‘Poetry’s advocates don’t need to go on the defensive: it speaks for itself’

As he publishes his eighth collection of poetry, 46 years after his first work appeared in print, the Irish Times Poetry Editor recalls how verse insinuated its way into his life via Shakespeare, Dylan Thomas and the Beats

Gerard Smyth, Poetry Editor of The Irish Times, who has published his eighth collection, A Song of Elsewhere (Dedalus Press)

Gerard Smyth, Poetry Editor of The Irish Times, who has published his eighth collection, A Song of Elsewhere (Dedalus Press)

 

‘A man . . . innocently dabbles in words and rhymes and finds that it is his life . . .” That well-known remark of Patrick Kavanagh’s now strikes a particular note as I arrive at the publication of my eighth collection of poetry, 46 years after my first apprentice poems appeared in the New Irish Writing page of the Irish Press at an age when I had little sense of what I was half-blindly stumbling towards or where poetry would lead.

That poetry has occupied such a central place in my life in those intervening years – reading it, writing it and writing about it – warrants a self-reminder of what exactly set in motion this way of seeing the world, and why, after a lifetime, poetry still holds its attractions for me, is still “the realm where miracles happen”, as the American poet William Stafford said.

The answer as to what set it in motion is a simple one: it was the spell cast by a teacher, in my case in a Dublin classroom of the 1960s. The teacher’s name was Jack Hoey, and his English classes were a crucial and seminal influence, the opening to an inner life that has been a blessed alternative to what might have been a less enhanced life.

In a poem written some years ago in his memory, I return to the scene:

 

Shakespeare, Yeats,

Father Hopkins, Soldier Ledwidge.

On afternoons when the glinting sun

came in or rain fell hard

on the window-ledge

he made their riddles and orisons

rise from the page.

 

The awakening of imagination I experienced in those encounters with the English romantic poets, with Yeats and Hopkins, and especially (though I barely appreciated it at the time) the supreme sonnets of Shakespeare, was the triggering moment. The tedium of the day’s other subjects disappeared with my sensory relocation to Matthew Arnold's Dover Beach, Yeats’s Lake Isle, Wordsworth’s Tintern Abbey or the “whirlwind-swivelled snow” of Hopkins’s Wreck of the Deutschland.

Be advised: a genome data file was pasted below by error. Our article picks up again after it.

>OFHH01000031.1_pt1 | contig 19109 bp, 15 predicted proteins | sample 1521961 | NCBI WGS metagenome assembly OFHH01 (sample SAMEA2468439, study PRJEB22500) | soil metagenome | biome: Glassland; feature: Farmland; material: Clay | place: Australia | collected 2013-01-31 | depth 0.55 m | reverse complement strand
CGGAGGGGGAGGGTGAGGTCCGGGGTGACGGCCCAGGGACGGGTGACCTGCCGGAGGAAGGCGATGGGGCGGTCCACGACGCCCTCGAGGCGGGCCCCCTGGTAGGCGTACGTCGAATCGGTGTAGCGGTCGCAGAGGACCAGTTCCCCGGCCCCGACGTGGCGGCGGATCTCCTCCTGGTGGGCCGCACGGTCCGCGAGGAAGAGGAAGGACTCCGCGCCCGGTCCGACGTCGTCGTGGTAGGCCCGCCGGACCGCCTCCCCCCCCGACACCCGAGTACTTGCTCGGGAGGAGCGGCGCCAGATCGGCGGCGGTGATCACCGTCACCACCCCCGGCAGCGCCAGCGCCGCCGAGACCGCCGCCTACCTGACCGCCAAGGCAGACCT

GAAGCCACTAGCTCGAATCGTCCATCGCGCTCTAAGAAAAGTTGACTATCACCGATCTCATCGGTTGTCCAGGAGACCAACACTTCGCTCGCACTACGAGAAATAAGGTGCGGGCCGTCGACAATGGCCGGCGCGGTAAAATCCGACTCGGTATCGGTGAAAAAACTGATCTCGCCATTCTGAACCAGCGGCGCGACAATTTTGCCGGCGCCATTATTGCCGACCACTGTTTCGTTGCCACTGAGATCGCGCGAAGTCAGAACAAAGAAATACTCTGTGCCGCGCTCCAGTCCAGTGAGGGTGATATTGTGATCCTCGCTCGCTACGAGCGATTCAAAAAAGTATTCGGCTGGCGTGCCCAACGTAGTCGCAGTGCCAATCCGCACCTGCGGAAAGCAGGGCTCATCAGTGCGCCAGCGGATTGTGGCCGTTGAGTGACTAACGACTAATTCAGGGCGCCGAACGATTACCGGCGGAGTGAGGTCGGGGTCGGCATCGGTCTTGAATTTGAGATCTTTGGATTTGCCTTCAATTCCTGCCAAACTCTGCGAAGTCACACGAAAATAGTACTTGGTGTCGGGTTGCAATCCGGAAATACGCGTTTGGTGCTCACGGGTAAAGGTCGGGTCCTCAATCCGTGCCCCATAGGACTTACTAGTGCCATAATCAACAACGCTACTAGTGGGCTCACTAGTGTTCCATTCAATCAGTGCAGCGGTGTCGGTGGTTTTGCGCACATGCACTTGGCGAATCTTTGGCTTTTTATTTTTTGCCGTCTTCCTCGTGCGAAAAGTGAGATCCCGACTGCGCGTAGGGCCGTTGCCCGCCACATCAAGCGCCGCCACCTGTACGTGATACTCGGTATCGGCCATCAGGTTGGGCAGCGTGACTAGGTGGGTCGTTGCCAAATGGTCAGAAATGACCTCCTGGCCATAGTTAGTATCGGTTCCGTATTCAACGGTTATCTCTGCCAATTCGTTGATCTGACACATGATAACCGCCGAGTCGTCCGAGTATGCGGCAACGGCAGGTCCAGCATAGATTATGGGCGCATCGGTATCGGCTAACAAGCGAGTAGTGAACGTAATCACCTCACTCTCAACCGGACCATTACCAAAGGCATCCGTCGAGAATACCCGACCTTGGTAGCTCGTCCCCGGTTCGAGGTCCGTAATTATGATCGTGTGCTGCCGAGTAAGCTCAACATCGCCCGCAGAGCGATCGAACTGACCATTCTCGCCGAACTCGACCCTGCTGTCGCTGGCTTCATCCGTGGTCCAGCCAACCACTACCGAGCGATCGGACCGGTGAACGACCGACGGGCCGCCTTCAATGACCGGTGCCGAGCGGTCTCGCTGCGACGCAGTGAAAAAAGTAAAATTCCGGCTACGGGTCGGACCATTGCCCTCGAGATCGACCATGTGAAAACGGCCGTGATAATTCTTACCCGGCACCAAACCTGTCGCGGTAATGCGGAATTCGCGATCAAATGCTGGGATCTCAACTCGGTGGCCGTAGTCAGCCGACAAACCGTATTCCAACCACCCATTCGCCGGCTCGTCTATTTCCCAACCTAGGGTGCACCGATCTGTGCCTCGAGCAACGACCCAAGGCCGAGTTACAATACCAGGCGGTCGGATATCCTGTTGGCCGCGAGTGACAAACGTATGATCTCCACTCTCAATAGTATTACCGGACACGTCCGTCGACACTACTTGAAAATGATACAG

But beyond the limits of poetry as a subject of school learning and examinations – which marks its beginning and end in many people’s lives – I began to experience the voltages that poetry can discharge in other ways. Away from the authorised classroom poets, I think it was the intoxicating brew concocted from language by Dylan Thomas, and perhaps also the audacity of innovation among the American Beat poets, that first made an addictive impact on me. Later, I came to regard poets with a much more reticent style as probably better and more enabling role models.

Poetry’s multiple purposes and range of functions – as a form of succinct storytelling, as melody and soundscape, as a medium to capture the spirit of place, memorialise and elegise, lament, pay homage, bear witness and, with avoidance of the rhetoric of propaganda, as an expression of protest – had a seductive appeal that I could not have adequately articulated at the time. In a recent interview, the American writer Jane Hirshfield nailed it when she said that poetry is “as grand a technology as I know for the netting and distillation of vastness, condensing huge swaths of existence into something portable, memorable”.

According to Thomas Kinsella, memorialising places and their people is “one of the things that art is for”. Kinsella’s living poetry, conferring significance on Dublin landmarks that were familiar and local to me, was a lesson in a poet’s responsibilities to his or her own inheritances.